How To Find Great Vintage Lamps (7 Hot Tips and 9 EHD-Approved Online Shops)
A few weeks ago, a comment from Elizabeth, a reader, caught my eye: “I know that the lamp is vintage but can you please post places I can find lamps like this or fun vintage lamps? Thanks.” She was referring ... The post How To Find Great Vintage Lamps (7 Hot Tips and 9 EHD-Approved Online Shops) appeared first on Emily Henderson.
A few weeks ago, a comment from Elizabeth, a reader, caught my eye: “I know that the lamp is vintage but can you please post places I can find lamps like this or fun vintage lamps? Thanks.” She was referring to the sweet vintage lamp in Em’s laundry room, but it got my wheels turning because Y’ALL. YOUR GIRL LOVES VINTAGE LAMPS. I adore the personality and quirk they add to a space, and have found them to be a really effective and affordable way to majorly change the look and feel of a room on a budget. I’d hereby like to present my current 5 favorite vintage lamps – 2 that you’ve seen before in reveals, and 3 new (to the EHD world, at least) pieces…
To that end, today I wanted to highlight a few of my favorite sourcing tips in addition to nine Etsy shops that I love (and can vouch for, too). My taste in lamps may be a bit different than yours (understandable), but I hope that this little collection of tips and of a few shops to check out can light the way for you (see what I did there?!). Let’s start with the tips, yeah?
Learn What You Like
Ah, yes – it’s your resident broken record here, reporting for duty! Spend an hour or two cruising the listings on Chairish or 1stDibs and favorite any lamps that strike your fancy. Take notice of the language used to describe them – are you drawn to a certain designer? An era? A shape? A finish? (Weird lamps shaped like animals, maybe?) Use that information to inform the rest of your hunt. Google Lens is a great tool for Chrome users, too – try right-clicking an image, hitting “Search Image with Google Lens,” and adjusting the crop area to exclusively highlight the lamp in question. Google Lens will provide as much information as possible – similar lamps for sale, image matches (so you can see the piece in other homes), and more. It’s a great way to hone in on your taste!
Look Past The Photo
There’s no beating around the bush: most listing photos for vintage lamps are off-putting at best. And while it’s easy for me to look past the lampshade – I know that’s an easy swap! – I find that most folks get caught up on the aesthetics of the actual lamp socket (you know, the giant overbearing metal piece that is front-and-center on most vintage listings). Mentally chop that piece off and just analyze the base – could you see that lamp living in any of your Pinned images or bookmarked inspiration shots? If so, you may have found a winner.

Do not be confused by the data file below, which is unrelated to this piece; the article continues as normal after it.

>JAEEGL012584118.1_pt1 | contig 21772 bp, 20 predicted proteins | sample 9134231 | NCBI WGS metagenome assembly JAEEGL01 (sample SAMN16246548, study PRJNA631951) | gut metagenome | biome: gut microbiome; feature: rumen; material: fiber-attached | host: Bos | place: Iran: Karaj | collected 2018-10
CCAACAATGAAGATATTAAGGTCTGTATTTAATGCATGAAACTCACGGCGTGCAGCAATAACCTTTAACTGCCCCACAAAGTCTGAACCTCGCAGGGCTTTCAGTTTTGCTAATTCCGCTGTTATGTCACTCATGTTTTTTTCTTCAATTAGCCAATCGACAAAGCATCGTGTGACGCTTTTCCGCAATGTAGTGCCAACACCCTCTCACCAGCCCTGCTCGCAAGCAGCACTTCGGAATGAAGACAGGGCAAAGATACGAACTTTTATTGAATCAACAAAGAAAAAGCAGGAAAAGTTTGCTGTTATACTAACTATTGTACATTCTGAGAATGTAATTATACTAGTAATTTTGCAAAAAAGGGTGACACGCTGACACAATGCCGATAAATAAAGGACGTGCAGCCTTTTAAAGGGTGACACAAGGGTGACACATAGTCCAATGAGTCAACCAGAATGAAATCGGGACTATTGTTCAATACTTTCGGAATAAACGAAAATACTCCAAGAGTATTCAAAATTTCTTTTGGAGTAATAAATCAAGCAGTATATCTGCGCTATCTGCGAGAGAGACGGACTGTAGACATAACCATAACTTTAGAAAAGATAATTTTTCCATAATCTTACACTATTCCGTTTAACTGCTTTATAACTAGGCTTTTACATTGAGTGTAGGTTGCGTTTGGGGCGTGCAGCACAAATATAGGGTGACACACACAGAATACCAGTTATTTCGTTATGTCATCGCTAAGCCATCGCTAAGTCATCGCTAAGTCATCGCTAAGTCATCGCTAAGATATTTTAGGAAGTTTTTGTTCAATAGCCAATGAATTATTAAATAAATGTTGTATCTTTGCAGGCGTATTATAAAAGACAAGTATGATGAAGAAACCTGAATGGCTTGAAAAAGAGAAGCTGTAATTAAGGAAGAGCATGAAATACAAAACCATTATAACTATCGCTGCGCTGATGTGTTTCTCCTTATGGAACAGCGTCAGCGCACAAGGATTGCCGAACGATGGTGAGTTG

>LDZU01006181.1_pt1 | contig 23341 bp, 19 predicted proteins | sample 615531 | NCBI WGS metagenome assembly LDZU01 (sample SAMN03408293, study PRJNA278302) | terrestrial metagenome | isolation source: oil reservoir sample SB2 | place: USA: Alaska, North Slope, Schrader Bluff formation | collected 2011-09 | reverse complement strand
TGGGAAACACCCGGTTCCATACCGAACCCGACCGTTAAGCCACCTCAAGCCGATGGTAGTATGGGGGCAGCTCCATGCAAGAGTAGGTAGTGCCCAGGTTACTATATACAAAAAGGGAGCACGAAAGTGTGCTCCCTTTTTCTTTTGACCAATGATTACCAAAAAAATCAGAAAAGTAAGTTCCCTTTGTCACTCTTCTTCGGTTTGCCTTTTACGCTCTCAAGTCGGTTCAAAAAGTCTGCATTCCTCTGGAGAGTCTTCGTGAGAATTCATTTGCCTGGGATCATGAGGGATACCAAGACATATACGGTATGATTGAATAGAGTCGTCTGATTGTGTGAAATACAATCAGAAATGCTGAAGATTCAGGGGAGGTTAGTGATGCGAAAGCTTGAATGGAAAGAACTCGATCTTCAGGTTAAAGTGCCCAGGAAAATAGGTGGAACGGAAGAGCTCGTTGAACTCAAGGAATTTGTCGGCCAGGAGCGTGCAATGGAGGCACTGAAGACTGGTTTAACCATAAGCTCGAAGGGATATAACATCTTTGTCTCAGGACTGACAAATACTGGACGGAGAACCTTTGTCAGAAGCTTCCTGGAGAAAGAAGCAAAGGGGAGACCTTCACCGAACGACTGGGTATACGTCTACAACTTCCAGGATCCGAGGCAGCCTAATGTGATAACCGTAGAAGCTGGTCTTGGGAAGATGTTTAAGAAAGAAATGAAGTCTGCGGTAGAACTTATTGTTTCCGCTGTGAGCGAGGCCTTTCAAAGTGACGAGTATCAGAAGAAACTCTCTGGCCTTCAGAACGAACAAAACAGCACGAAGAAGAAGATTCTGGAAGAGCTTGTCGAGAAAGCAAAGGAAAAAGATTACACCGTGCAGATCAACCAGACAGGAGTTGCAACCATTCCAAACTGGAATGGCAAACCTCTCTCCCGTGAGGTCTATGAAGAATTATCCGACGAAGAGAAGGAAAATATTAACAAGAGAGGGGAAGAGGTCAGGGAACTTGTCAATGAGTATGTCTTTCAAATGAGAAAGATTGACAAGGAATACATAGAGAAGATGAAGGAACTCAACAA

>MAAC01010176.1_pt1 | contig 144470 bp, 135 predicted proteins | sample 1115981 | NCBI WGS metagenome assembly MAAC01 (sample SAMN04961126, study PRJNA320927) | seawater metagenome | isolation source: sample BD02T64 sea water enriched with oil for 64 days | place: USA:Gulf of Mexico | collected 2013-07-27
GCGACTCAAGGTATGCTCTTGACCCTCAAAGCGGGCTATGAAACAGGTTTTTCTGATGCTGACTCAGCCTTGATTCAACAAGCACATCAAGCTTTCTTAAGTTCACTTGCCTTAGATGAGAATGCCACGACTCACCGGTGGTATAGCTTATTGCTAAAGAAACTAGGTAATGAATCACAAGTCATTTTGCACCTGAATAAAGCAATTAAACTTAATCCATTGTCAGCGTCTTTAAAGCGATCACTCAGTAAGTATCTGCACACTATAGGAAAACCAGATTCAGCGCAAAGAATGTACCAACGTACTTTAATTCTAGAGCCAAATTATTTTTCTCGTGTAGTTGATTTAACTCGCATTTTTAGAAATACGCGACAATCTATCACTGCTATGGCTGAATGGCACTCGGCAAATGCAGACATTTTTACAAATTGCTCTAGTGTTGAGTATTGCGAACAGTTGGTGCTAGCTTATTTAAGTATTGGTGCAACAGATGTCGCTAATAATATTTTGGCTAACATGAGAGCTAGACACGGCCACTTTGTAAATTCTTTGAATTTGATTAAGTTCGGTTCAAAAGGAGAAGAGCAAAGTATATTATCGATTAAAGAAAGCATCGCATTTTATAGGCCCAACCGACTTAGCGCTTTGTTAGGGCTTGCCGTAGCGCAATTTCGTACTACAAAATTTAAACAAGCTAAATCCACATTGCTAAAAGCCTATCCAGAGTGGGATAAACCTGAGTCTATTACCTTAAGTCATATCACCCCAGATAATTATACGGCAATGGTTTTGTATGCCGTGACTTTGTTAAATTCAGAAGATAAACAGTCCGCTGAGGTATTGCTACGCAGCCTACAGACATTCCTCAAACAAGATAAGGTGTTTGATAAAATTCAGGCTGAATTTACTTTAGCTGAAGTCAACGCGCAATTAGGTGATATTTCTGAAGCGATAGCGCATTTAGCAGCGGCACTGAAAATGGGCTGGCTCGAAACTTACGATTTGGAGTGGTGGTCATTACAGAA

Search By Style Or Era
The bad news: there are about 150,000 vintage lamp listings on Etsy. Conversely, the good news: there are 150,000 lamps for you to fall in love with on Etsy!!! To narrow things down, try searching by decade (I personally stick with the 1950s-1970s – so “1970s vintage lamp” is a great place to start) or by general style (“Postmodern” or “Space Age” were my former go-to styles, but I’ve recently become a “Palm Beach Regency” kind of gal).
Search By Shape Or Motif
Get creative here! Sure, you can search for classic shapes, like ginger jars, but feel free to get really weird and prescriptive with it, too. I found my beloved 1950s poodle-shaped lamp by searching “vintage poodle lamp” (I know – groundbreaking stuff here, guys), but there are a ton of really unique options out there. If you can imagine a weird lamp, it probably exists – go get it, pal!!!
Search By Finish Or Material
Wicker? Brass? Stone? Ceramic? Plastic? You probably already know what your space needs – maybe you’re on the hunt for some wood to warm up your room, or a hit of metallic shine to make your home feel a bit more polished and glam, or some luxe onyx to add an earthy-meets-elegant finishing touch…I mean, you get it. Feel out what materials would add to your home and use that information to search. EASY PEASY, YEAH?
I KNOW. I know this is a blog and that I’m supposed to share good resources with you – I definitely will!!! – but y’all, vintage lamps are just exponentially more affordable and far more easily source-able if you’re looking in the flesh. Drag yourself to your local Goodwill or flea market (or, like, joyously hop out of bed and get ready to enjoy a fun day – either way) and YOU’LL BE REWARDED. You know how much that lil’ triangle lamp on my dresser above costs on the internet? Like, $350, usually. You know what it cost at the Rose Bowl? TEN BUCKS. Lamps are plentiful in-person and competition is often REALLY low (read: non-existent), so your dollar stretches farthest when you actually show up to hunt (there’s a life lesson there, maybe?).
Wiring Can Be Replaced
Pretty easily, too! While you can grab a DIY wiring kit for under $40, you can also have lamps professionally re-wired for a similar price. (I’ve found it to be about $60-80 after tax here in LA, which is a great price to pay for the peace of mind that I haven’t accidentally incorrectly wired a lamp in a way that will, you know, burn a building down.)